Drew University CommonsCon18

image: CommonsCon2018 posterCommonsCon is an annual event organized by the Drew University Instructional Technology group in collaboration with the library and university faculty partners. In Kristen Turner‘s excellent opening session, “The Importance of Evidence in a Digital Age,” she challenged us to reflect on the implications of hypertext and networked information in developing an argument. Citing Toulmin, she reminded us that when using digital sources, the links out are part of the argument.

I was honored to provide the closing session (PDF slides, with discussion notes). Please visit the event site for more information.


Looking forward to this talk:

Ethiopic Manuscript Imaging Project

image: illustrations and bindings from Ethiopian manuscripts Steve Delamarter, from George Fox University, will discuss the Ethiopic Manuscript Imaging Project (EMIP) on Wednesday, May 22, at 3:30 p.m., in Knight Library’s Browsing Room. Delamarter will describe how technical and organizational challenges factor into managing a large digital humanities project with more than 20 collaborators.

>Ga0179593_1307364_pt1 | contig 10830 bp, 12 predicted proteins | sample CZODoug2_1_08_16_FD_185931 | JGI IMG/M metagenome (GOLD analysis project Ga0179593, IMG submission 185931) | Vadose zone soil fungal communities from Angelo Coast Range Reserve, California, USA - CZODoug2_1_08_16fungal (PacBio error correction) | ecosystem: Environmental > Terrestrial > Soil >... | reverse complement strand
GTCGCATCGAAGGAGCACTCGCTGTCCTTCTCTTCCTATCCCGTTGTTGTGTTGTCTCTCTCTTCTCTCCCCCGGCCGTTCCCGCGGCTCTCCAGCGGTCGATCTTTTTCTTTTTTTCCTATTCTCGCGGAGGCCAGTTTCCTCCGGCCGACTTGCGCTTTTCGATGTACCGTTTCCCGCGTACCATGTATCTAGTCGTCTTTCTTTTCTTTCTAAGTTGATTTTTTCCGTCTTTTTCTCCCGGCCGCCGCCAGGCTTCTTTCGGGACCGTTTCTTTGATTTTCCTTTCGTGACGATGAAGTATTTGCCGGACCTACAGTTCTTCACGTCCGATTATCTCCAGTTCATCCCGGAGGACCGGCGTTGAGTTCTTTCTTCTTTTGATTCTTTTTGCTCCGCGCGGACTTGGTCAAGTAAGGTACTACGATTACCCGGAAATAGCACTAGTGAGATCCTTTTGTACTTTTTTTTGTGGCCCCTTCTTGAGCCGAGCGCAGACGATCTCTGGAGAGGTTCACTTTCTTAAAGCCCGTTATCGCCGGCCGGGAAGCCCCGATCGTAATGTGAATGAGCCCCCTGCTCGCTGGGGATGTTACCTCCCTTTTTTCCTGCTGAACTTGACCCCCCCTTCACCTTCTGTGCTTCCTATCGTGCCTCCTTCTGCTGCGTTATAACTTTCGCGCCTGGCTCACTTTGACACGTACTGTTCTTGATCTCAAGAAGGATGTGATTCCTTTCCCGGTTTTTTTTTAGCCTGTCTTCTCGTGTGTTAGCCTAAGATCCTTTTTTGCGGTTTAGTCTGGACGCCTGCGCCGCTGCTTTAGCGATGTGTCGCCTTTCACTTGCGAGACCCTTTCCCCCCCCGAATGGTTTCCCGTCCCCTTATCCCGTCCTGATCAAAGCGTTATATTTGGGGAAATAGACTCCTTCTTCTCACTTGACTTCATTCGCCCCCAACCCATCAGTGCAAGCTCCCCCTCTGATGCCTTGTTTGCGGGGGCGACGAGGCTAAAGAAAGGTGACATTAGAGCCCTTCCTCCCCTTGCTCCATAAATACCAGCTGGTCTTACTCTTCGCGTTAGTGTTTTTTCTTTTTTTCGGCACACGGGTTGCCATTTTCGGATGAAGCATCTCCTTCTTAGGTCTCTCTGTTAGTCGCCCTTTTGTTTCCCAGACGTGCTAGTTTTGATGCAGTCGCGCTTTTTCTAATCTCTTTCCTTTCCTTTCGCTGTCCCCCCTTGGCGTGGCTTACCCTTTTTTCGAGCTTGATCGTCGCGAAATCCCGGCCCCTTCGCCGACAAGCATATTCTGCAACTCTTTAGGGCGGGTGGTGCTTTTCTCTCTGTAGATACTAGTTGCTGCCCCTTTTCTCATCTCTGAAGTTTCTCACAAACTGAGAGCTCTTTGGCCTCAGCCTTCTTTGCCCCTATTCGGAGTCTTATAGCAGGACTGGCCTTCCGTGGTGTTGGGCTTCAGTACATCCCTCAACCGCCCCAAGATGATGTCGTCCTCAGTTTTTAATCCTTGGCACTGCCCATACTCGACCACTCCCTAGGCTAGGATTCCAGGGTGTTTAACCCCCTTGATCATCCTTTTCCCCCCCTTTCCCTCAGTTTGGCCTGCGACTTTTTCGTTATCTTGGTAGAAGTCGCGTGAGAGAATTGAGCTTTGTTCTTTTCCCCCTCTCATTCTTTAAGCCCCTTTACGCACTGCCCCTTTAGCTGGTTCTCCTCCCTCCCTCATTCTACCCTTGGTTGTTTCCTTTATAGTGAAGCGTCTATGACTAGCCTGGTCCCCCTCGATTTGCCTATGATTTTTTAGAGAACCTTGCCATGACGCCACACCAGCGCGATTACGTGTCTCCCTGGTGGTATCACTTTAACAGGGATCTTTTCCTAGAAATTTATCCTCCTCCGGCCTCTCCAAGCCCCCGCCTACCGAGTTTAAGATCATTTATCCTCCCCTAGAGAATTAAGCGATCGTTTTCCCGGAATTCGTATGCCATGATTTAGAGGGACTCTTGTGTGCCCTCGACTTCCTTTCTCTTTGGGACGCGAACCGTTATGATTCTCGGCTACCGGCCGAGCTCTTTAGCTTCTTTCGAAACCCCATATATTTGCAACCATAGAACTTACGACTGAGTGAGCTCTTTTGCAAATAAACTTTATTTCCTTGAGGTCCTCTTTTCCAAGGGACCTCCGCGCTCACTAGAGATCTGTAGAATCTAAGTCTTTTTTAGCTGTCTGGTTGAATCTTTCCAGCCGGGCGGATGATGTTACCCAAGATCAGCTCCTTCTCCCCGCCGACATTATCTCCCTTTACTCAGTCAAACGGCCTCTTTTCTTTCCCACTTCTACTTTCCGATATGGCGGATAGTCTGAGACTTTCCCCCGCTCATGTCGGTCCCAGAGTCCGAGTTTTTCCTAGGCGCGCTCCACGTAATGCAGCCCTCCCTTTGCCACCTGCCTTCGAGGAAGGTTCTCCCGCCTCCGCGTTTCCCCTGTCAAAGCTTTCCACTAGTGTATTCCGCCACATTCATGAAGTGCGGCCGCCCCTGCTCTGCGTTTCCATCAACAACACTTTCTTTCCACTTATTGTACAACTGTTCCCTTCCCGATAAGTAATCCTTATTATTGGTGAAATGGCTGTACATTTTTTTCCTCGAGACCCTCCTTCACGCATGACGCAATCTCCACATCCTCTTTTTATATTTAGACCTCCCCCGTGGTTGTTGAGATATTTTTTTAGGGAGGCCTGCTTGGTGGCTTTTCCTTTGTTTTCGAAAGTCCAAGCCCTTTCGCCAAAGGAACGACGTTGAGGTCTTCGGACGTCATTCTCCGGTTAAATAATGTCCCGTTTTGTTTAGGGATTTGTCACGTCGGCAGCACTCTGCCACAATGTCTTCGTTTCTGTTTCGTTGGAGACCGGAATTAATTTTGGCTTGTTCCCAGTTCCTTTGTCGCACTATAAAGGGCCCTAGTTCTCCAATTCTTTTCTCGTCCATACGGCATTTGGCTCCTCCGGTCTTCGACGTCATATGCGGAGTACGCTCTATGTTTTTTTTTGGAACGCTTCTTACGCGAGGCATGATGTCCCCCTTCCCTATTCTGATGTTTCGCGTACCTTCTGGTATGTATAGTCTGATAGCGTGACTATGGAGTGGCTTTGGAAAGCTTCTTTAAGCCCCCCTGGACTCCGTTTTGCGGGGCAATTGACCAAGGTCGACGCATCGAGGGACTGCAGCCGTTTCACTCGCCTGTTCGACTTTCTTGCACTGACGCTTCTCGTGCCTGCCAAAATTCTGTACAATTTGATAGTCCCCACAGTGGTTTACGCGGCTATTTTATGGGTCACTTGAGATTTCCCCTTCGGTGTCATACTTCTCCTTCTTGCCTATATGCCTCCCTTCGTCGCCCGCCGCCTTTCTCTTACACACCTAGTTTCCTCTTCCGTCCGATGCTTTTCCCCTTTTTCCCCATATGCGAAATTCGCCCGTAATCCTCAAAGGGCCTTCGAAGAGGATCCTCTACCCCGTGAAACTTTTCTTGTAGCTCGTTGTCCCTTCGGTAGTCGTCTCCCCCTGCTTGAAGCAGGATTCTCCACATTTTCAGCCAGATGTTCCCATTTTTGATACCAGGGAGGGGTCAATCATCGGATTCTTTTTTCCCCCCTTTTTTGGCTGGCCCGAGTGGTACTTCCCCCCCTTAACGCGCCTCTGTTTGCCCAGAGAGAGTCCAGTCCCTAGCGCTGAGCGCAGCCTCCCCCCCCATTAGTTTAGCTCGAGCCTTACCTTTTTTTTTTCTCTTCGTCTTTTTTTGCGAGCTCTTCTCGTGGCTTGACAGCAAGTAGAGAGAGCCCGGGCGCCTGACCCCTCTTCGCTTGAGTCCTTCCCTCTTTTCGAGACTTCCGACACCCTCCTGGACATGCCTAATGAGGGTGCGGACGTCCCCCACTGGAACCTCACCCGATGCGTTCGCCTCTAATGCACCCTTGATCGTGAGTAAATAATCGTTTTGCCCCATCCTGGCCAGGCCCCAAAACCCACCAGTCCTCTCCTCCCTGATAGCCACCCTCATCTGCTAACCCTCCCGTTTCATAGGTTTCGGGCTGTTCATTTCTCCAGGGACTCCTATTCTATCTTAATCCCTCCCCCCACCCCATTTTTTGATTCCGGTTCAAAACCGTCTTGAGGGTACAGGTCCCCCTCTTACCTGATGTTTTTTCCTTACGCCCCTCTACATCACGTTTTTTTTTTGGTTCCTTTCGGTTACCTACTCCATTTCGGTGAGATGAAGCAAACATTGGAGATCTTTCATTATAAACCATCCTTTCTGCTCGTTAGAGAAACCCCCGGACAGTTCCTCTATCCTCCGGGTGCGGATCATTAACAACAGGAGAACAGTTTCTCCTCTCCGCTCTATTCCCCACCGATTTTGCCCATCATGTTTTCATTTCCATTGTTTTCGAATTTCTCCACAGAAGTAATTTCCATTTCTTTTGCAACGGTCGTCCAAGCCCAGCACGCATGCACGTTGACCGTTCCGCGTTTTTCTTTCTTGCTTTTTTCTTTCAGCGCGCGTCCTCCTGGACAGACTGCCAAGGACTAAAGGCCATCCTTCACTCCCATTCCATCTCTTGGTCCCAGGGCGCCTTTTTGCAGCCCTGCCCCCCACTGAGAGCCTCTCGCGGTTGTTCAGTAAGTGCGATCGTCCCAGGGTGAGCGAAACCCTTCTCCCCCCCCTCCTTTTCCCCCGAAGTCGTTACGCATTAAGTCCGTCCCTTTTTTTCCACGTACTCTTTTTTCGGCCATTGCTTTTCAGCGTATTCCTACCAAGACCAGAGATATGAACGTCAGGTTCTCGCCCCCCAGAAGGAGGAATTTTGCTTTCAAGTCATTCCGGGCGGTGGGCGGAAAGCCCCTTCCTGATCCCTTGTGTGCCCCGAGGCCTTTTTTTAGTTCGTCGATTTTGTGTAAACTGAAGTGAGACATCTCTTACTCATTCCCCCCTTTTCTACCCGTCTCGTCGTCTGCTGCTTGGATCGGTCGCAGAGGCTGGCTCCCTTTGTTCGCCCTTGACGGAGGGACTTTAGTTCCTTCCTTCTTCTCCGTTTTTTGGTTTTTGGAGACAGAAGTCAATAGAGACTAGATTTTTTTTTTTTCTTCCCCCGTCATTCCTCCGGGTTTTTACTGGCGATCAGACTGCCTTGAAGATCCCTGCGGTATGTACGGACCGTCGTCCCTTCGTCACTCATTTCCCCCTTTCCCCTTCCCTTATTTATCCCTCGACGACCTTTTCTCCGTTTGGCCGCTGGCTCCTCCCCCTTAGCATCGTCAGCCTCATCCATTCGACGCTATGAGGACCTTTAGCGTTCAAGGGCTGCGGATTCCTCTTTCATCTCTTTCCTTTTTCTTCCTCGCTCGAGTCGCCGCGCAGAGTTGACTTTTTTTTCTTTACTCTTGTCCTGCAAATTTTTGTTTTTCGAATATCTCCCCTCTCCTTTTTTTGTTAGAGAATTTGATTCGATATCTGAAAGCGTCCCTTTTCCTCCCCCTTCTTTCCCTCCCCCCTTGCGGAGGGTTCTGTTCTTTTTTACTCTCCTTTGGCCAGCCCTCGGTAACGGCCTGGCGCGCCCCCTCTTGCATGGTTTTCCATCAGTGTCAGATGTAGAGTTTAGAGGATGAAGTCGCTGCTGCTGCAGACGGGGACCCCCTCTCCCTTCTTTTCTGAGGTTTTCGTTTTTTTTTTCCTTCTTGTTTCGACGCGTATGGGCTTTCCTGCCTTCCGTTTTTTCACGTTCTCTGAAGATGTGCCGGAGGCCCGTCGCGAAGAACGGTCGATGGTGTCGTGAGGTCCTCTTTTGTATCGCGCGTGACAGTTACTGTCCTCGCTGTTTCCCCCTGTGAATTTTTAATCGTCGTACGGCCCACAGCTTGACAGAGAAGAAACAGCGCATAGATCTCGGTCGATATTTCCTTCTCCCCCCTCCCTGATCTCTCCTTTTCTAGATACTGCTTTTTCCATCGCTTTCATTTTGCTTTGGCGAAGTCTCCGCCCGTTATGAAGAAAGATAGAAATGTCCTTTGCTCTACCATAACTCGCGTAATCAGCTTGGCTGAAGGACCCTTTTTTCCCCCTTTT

Delamarter started the EMIP in spring 2005 with the goal of helping preserve images of Ethiopia’s manuscript heritage and making them available for scholarly study. In the past six years EMIP has digitized around 9,400 manuscripts in North America and Ethiopia, and others in Kenya and England. Of these manuscripts, about 1,200 are Arabic. Most are in Ethiopic and Amharic.

Delamarter’s talk is sponsored by the UO Libraries’ Digital Scholarship Center (DSC) with additional support from the African Studies Program, Arabic Studies, and the Department of Religious Studies. This event is free and open to the public.

For further information, contact Karen Estlund, head of the DSC, at kestlund@uoregon.edu.

source; UO Libraries, http://library.uoregon.edu/node/3522

Madeline Kunin: “Finding a Work/Life Balance: How Can It Be Sustained?”

This was an inspiring talk by Madeline Kunin, former governor of Vermont and ambassador to Switzerland.

Watch the Video on the UO Channel.